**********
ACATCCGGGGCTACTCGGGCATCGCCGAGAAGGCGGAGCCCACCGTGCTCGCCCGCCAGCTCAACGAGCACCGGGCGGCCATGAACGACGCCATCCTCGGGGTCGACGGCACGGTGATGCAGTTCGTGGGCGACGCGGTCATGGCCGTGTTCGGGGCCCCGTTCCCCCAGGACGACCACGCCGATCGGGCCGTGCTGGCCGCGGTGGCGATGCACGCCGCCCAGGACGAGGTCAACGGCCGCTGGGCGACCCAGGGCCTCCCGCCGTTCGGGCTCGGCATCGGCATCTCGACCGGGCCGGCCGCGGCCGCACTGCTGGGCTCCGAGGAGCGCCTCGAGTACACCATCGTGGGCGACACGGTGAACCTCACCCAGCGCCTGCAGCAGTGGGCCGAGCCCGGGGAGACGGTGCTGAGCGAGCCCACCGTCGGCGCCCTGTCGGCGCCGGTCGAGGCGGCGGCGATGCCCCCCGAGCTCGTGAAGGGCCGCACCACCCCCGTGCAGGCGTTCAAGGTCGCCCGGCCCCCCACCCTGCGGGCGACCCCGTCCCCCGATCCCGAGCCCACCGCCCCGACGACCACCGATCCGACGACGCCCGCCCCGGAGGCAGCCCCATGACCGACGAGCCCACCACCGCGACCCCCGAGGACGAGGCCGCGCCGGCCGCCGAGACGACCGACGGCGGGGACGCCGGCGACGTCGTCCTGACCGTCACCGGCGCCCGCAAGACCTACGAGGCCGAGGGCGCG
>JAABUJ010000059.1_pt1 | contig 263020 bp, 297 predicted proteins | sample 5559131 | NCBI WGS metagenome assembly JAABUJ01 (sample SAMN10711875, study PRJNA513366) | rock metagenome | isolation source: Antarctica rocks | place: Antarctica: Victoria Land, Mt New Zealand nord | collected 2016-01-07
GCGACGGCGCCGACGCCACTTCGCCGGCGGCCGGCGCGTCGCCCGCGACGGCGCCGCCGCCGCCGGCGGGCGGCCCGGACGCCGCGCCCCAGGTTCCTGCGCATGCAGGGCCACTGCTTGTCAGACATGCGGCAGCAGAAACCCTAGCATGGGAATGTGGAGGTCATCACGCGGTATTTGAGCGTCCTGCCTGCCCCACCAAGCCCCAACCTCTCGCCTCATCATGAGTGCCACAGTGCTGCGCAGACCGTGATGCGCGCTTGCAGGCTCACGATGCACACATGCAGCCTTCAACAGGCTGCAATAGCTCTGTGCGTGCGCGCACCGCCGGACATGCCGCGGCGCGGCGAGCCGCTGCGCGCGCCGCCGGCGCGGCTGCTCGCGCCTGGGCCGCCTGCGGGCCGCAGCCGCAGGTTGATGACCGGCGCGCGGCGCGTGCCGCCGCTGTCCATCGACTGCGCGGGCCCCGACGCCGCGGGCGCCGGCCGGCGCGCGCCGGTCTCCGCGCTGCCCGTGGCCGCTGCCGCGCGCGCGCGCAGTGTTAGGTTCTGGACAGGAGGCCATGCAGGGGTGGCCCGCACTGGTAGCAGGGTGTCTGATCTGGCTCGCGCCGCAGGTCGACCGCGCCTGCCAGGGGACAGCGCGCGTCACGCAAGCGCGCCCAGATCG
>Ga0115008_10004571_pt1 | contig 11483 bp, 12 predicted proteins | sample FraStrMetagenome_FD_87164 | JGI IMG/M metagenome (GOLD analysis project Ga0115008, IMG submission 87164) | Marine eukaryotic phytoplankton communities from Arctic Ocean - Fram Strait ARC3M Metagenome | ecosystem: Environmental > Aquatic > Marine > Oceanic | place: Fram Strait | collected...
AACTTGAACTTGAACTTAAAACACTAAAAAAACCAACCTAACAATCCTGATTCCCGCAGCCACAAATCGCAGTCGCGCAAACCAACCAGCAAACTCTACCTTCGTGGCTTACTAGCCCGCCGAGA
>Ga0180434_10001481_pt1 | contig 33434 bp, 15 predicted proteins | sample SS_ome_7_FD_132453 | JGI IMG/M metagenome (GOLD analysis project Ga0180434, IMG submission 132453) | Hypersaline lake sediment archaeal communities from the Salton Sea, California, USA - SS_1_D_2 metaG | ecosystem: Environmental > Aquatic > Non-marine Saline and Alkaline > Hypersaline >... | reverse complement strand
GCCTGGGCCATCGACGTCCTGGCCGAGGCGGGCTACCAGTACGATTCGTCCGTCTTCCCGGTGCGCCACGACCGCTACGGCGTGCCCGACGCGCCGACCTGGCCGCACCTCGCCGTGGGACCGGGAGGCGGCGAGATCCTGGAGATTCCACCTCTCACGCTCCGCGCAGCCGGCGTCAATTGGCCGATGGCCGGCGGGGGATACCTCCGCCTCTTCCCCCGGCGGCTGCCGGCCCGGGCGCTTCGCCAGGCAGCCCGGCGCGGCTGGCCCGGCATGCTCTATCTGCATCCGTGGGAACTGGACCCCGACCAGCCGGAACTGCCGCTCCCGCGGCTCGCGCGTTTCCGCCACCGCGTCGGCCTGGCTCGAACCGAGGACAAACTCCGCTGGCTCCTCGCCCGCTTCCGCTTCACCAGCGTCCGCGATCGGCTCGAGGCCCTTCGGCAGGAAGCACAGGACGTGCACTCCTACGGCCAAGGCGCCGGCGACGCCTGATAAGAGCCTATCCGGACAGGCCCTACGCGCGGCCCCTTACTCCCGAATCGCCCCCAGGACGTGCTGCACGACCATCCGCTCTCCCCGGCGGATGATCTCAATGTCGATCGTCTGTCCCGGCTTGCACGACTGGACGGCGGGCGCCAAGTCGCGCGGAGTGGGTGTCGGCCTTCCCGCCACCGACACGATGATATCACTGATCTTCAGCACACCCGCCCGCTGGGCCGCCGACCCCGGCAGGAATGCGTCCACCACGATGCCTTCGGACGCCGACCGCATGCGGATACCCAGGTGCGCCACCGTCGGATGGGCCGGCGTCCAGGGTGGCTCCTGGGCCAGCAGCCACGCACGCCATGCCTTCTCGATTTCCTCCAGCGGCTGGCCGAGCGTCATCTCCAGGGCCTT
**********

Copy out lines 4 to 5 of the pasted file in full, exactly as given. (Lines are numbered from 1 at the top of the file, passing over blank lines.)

>Ga0115008_10004571_pt1 | contig 11483 bp, 12 predicted proteins | sample FraStrMetagenome_FD_87164 | JGI IMG/M metagenome (GOLD analysis project Ga0115008, IMG submission 87164) | Marine eukaryotic phytoplankton communities from Arctic Ocean - Fram Strait ARC3M Metagenome | ecosystem: Environmental > Aquatic > Marine > Oceanic | place: Fram Strait | collected...
AACTTGAACTTGAACTTAAAACACTAAAAAAACCAACCTAACAATCCTGATTCCCGCAGCCACAAATCGCAGTCGCGCAAACCAACCAGCAAACTCTACCTTCGTGGCTTACTAGCCCGCCGAGA